Federal Communications Commission
445 12th Street, S.W.
Washington, D. C. 20554
News Media Information: 202-418-0500
TTY: 1-888-TELL-FCC or 1-888-835-5322
For Immediate Release: March 16, 2011
News Media Contact:
Rosemary Kimball at 202-418-0511
E-mail: [email protected]
EMERGENCY ACCESS ADVISORY COMMITTEE RELEASES NATIONAL SURVEY TO LEARN ABOUT EMERGENCY CALLING BY INDIVIDUALS WITH DISABILITIES
Washington, DC — The FCC today launched an on-line national survey of individuals with disabilities to determine the most effective and efficient technologies and methods by which to enable their access to emergency services. The results of the survey will inform the Advisory Committee as it develops recommendations to implement such technologies and methods in a Next Generation 9-1-1 system that will be capable of receiving emergency calls via video, text, and voice.
The survey is available online at: http://www.fcc.gov/cgb/dro/EAAC/. The survey is provided in American English, Spanish and video clips in American Sign Language (ASL).
The Emergency Access Advisory Committee was established by FCC Chairman Julius Genachowski on December 7, 2010, in compliance with the Twenty-first Century Communications and Video Accessibility Act of 2010.
INTRODUCTION PAGE FOR SURVEY
All Americans need to be able to call 9-1-1 in an emergency. This survey asks questions to help figure out the best ways for Americans with disabilities to call and get help from 9-1-1 services.
Under the new 21st Century Communications and Video Accessibility Act, the Federal Communications Commission (FCC) created the "Emergency Access Advisory Committee" (EAAC) to work on 9-1-1 accessibility issues. The EAAC is now conducting this survey to better understand how people like you use 9-1-1 services now and how you want to access these services in the future.
In the future, access to 9-1-1 will be changing. Callers will still be able to dial 9-1-1 using voice telephones. But a new "next generation 9-1-1 system" will also allow you to call 9-1-1 using text, video, and other kinds of devices. Some of these devices will use the Internet. This survey is to help figure out which of these devices and communications services are needed so that you have access to the new 9-1-1 system.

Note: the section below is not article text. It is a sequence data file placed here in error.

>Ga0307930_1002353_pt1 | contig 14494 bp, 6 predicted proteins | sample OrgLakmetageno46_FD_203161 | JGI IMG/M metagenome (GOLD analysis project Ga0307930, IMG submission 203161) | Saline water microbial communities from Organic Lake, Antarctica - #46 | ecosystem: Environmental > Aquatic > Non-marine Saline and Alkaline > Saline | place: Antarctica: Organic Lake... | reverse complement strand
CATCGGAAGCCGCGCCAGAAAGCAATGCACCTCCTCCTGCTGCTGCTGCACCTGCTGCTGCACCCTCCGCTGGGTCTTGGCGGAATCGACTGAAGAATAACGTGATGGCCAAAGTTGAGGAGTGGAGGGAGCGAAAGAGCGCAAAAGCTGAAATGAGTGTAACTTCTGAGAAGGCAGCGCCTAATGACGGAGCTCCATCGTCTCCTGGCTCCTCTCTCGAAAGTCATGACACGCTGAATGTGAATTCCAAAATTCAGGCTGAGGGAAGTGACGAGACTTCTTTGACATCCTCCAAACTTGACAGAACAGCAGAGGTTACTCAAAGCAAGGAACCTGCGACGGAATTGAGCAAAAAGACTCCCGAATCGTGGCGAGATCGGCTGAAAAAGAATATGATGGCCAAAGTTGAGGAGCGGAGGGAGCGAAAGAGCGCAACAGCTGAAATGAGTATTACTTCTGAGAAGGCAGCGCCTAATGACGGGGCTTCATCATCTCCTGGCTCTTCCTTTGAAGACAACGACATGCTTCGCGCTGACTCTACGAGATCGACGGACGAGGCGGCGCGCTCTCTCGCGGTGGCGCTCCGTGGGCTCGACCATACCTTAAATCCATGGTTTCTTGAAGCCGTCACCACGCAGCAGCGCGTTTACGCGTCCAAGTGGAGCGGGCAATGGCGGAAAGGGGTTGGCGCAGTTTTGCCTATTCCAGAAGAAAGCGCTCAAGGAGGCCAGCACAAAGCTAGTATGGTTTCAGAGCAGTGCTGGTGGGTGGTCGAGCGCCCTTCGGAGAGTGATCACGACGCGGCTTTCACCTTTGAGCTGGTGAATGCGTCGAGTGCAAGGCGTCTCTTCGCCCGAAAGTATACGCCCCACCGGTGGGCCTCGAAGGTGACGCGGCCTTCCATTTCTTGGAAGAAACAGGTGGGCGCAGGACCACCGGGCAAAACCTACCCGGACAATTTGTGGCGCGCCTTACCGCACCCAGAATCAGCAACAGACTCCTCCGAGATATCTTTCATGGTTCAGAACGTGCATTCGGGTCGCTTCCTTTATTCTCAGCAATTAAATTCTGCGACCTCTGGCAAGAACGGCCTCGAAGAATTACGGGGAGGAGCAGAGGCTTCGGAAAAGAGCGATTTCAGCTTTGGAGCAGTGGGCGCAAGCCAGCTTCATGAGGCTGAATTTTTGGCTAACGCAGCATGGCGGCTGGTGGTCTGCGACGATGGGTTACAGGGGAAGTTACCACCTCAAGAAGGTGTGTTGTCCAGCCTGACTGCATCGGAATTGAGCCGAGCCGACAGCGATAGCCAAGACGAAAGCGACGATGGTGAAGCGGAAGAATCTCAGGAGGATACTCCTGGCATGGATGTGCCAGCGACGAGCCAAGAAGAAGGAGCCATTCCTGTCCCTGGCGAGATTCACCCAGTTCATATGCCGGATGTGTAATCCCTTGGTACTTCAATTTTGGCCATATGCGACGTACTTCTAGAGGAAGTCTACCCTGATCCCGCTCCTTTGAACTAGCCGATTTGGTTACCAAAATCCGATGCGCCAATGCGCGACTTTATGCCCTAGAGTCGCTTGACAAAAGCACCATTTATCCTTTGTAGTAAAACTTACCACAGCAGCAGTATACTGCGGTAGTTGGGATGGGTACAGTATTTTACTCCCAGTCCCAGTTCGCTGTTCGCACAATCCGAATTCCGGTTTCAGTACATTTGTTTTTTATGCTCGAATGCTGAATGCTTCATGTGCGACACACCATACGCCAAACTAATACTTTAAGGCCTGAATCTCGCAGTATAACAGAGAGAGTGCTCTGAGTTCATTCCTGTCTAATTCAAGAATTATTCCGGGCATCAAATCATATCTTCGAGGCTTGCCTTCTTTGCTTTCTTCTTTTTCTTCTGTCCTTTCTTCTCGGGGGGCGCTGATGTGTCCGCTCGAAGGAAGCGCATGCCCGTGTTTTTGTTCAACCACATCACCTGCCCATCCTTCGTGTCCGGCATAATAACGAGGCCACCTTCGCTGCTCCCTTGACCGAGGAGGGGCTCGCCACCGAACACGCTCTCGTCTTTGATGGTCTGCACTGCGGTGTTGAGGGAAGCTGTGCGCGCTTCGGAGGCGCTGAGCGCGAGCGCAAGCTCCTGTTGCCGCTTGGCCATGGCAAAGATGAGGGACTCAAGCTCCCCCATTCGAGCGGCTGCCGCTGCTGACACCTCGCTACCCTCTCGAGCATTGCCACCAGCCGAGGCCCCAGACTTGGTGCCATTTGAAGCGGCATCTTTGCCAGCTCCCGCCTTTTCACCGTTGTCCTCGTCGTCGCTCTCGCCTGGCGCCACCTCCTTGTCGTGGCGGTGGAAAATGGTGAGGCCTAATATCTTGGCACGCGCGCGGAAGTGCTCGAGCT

The survey should only take 10 to 15 minutes to complete. To participate, please respond by April 24, 2011. Your answers are kept confidential. We will not distribute any of your personal information to anyone.
Please only answer this survey if (1) you are 13 years or older, (2) have a disability or a senior, and (3) live in the United States.
If you have any questions about this survey, please contact: [email protected] or call (202) 418-2285.
Thank you very much for your participation. Your input is extremely valuable and will help us to shape a better 9-1-1 future.
To request materials in accessible formats for people with disabilities (Braille, large print, electronic files, audio format), send an e-mail to [email protected] or call the Consumer and Governmental Affairs Bureau at 202-418-0530 (voice), 202-418-0432 (TTY).
FOR FURTHER INFORMATION CONTACT:
Cheryl King, Consumer and Governmental Affairs Bureau, Federal Communications Commission, 202-418-2284 (voice), 202-418-0416 (TTY), or [email protected] (e-mail); or Patrick Donovan, Public Safety and Homeland Security Bureau, Federal Communications Commission, 202-418-2413, [email protected] (e-mail).
DIRECT LINK TO SURVEY: http://fcc.eaac.sgizmo.com/s3